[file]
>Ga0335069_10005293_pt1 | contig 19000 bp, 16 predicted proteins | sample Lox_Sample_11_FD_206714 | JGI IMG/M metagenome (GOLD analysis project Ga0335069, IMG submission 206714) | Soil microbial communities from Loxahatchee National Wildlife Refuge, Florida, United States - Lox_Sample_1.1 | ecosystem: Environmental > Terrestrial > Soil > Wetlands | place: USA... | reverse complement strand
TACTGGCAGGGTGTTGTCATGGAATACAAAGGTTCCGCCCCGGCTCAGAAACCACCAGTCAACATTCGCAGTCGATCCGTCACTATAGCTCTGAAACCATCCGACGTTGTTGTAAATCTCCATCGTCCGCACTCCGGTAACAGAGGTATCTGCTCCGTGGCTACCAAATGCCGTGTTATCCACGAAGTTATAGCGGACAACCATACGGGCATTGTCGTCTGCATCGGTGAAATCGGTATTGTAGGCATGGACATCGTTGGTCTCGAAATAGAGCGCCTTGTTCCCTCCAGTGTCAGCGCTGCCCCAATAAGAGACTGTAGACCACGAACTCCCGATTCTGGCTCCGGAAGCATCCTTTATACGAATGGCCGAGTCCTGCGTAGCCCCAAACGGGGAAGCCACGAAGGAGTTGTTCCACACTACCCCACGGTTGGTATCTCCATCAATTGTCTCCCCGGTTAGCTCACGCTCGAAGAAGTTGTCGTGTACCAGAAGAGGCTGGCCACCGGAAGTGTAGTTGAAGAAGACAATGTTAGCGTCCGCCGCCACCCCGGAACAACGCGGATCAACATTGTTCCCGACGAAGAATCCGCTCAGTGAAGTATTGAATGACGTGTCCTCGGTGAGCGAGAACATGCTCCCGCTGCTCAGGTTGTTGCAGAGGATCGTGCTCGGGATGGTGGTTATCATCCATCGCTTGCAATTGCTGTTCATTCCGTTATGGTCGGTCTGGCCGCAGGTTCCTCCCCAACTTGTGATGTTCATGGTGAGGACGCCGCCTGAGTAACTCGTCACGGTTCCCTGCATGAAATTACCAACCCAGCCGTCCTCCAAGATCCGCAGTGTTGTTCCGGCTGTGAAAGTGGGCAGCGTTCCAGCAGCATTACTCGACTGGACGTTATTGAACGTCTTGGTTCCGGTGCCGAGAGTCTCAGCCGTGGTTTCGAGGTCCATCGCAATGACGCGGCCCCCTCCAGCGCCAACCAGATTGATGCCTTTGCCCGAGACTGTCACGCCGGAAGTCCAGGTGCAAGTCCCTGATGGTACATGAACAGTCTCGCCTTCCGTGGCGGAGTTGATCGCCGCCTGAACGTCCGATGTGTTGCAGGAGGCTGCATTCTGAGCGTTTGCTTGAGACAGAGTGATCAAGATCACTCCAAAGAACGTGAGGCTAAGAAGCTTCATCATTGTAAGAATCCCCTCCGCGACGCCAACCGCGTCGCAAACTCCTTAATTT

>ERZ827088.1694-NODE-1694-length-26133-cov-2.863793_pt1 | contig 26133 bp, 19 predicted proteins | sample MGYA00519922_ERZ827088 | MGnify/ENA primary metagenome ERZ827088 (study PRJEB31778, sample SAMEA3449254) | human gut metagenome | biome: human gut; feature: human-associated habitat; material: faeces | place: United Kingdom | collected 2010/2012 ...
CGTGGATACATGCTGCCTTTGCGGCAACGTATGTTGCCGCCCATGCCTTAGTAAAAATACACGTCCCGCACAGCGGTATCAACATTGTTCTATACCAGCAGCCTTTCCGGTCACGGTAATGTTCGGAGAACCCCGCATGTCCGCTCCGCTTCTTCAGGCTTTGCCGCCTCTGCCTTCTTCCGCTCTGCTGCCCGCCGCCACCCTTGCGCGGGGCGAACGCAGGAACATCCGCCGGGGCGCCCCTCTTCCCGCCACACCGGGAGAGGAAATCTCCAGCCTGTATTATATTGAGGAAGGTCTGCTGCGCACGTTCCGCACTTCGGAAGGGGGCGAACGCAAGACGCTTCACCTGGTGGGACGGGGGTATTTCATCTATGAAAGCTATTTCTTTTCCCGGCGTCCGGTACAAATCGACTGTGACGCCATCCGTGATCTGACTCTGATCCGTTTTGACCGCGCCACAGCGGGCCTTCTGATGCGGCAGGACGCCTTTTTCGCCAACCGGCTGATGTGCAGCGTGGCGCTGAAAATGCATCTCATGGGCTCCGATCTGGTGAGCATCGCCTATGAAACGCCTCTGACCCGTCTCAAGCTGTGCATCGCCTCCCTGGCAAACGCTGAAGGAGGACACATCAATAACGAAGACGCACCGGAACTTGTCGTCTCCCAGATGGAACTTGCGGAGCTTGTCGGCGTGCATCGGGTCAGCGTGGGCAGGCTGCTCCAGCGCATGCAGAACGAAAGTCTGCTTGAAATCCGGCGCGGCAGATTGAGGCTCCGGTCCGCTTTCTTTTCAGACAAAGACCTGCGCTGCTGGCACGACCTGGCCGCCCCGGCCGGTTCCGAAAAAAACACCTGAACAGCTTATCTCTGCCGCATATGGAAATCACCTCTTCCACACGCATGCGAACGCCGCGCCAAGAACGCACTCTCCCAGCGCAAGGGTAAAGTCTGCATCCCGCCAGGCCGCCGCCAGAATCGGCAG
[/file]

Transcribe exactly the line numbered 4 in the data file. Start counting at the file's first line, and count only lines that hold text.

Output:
CGTGGATACATGCTGCCTTTGCGGCAACGTATGTTGCCGCCCATGCCTTAGTAAAAATACACGTCCCGCACAGCGGTATCAACATTGTTCTATACCAGCAGCCTTTCCGGTCACGGTAATGTTCGGAGAACCCCGCATGTCCGCTCCGCTTCTTCAGGCTTTGCCGCCTCTGCCTTCTTCCGCTCTGCTGCCCGCCGCCACCCTTGCGCGGGGCGAACGCAGGAACATCCGCCGGGGCGCCCCTCTTCCCGCCACACCGGGAGAGGAAATCTCCAGCCTGTATTATATTGAGGAAGGTCTGCTGCGCACGTTCCGCACTTCGGAAGGGGGCGAACGCAAGACGCTTCACCTGGTGGGACGGGGGTATTTCATCTATGAAAGCTATTTCTTTTCCCGGCGTCCGGTACAAATCGACTGTGACGCCATCCGTGATCTGACTCTGATCCGTTTTGACCGCGCCACAGCGGGCCTTCTGATGCGGCAGGACGCCTTTTTCGCCAACCGGCTGATGTGCAGCGTGGCGCTGAAAATGCATCTCATGGGCTCCGATCTGGTGAGCATCGCCTATGAAACGCCTCTGACCCGTCTCAAGCTGTGCATCGCCTCCCTGGCAAACGCTGAAGGAGGACACATCAATAACGAAGACGCACCGGAACTTGTCGTCTCCCAGATGGAACTTGCGGAGCTTGTCGGCGTGCATCGGGTCAGCGTGGGCAGGCTGCTCCAGCGCATGCAGAACGAAAGTCTGCTTGAAATCCGGCGCGGCAGATTGAGGCTCCGGTCCGCTTTCTTTTCAGACAAAGACCTGCGCTGCTGGCACGACCTGGCCGCCCCGGCCGGTTCCGAAAAAAACACCTGAACAGCTTATCTCTGCCGCATATGGAAATCACCTCTTCCACACGCATGCGAACGCCGCGCCAAGAACGCACTCTCCCAGCGCAAGGGTAAAGTCTGCATCCCGCCAGGCCGCCGCCAGAATCGGCAG